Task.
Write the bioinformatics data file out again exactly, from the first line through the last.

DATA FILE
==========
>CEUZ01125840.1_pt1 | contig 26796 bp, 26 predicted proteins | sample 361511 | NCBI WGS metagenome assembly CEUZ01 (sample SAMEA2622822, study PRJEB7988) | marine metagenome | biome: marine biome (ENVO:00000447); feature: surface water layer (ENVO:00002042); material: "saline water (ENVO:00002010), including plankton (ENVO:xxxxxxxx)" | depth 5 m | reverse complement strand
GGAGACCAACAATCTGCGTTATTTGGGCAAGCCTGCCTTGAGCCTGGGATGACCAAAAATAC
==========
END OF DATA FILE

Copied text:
>CEUZ01125840.1_pt1 | contig 26796 bp, 26 predicted proteins | sample 361511 | NCBI WGS metagenome assembly CEUZ01 (sample SAMEA2622822, study PRJEB7988) | marine metagenome | biome: marine biome (ENVO:00000447); feature: surface water layer (ENVO:00002042); material: "saline water (ENVO:00002010), including plankton (ENVO:xxxxxxxx)" | depth 5 m | reverse complement strand
GGAGACCAACAATCTGCGTTATTTGGGCAAGCCTGCCTTGAGCCTGGGATGACCAAAAATAC